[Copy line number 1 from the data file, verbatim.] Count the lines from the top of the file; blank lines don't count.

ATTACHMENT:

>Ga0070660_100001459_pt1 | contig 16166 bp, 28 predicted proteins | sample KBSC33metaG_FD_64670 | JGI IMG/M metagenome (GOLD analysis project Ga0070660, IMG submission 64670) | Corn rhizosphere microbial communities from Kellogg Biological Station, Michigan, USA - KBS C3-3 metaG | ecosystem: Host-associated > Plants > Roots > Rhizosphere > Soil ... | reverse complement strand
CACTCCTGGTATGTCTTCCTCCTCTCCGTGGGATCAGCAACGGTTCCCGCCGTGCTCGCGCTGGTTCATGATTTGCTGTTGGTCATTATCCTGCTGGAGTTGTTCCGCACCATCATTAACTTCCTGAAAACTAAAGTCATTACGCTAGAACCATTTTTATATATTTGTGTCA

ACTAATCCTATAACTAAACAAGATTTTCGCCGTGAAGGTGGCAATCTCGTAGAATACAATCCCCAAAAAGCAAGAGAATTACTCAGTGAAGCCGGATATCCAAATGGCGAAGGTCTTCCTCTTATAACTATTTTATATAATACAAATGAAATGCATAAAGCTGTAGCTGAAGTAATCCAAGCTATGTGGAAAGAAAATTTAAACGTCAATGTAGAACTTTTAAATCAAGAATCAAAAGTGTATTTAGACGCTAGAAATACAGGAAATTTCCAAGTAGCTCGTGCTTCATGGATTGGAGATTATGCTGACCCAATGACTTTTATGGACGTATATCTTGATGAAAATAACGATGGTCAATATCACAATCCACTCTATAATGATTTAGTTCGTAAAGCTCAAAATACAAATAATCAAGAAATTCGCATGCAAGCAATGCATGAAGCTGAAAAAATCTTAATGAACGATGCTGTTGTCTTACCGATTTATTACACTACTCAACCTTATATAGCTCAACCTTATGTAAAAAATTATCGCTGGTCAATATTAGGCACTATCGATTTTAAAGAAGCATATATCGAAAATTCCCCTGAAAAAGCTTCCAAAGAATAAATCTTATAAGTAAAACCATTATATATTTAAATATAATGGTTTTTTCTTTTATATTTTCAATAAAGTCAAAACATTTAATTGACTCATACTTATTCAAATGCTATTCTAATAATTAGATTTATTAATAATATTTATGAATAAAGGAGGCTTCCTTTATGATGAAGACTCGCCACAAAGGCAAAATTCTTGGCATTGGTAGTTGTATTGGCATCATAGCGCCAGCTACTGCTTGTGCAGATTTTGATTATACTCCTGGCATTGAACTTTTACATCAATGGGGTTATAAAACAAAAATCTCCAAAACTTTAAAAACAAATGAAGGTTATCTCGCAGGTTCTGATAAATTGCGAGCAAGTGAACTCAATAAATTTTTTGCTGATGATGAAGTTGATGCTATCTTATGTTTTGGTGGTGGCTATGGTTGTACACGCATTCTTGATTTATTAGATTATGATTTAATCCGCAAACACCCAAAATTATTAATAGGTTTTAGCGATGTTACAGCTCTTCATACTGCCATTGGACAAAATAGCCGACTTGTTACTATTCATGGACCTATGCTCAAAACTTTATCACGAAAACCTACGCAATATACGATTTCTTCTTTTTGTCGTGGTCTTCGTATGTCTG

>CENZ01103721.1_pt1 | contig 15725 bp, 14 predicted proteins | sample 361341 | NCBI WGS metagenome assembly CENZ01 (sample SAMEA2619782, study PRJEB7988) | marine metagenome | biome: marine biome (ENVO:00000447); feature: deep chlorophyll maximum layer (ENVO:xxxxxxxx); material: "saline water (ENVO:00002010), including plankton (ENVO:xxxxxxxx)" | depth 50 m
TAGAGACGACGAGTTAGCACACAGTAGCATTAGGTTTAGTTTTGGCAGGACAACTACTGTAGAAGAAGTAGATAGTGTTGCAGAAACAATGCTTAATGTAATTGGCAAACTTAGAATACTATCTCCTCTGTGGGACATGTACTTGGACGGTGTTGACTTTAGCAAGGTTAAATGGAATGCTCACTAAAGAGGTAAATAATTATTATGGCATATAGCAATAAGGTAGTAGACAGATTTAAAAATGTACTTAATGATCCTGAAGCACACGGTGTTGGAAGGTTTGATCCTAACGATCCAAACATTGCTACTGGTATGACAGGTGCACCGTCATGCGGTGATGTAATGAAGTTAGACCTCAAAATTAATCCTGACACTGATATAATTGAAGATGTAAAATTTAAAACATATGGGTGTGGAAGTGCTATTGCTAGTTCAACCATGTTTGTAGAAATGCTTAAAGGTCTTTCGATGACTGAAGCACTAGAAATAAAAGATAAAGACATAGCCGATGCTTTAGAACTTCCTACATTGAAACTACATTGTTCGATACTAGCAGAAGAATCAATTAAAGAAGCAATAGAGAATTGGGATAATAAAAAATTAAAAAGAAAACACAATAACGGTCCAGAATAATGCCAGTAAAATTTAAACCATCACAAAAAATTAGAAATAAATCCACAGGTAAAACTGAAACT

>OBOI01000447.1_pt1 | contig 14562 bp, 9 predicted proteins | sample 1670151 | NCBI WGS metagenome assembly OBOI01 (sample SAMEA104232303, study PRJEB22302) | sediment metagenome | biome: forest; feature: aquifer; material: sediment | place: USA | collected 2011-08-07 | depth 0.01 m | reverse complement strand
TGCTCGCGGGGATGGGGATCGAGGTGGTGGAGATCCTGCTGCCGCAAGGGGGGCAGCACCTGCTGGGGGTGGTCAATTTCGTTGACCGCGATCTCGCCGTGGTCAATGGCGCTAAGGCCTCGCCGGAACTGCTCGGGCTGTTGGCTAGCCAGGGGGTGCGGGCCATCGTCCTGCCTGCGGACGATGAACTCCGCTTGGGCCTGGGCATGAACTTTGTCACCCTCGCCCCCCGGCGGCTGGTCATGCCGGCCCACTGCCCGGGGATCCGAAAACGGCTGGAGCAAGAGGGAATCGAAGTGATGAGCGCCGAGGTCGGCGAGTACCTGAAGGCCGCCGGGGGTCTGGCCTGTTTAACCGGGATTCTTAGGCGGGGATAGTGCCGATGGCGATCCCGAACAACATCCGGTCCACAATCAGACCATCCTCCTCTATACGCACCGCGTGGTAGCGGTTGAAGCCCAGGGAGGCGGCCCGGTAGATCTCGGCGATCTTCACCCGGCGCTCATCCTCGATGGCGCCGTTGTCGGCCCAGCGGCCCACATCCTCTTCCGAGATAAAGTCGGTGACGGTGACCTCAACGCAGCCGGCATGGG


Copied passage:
>Ga0070660_100001459_pt1 | contig 16166 bp, 28 predicted proteins | sample KBSC33metaG_FD_64670 | JGI IMG/M metagenome (GOLD analysis project Ga0070660, IMG submission 64670) | Corn rhizosphere microbial communities from Kellogg Biological Station, Michigan, USA - KBS C3-3 metaG | ecosystem: Host-associated > Plants > Roots > Rhizosphere > Soil ... | reverse complement strand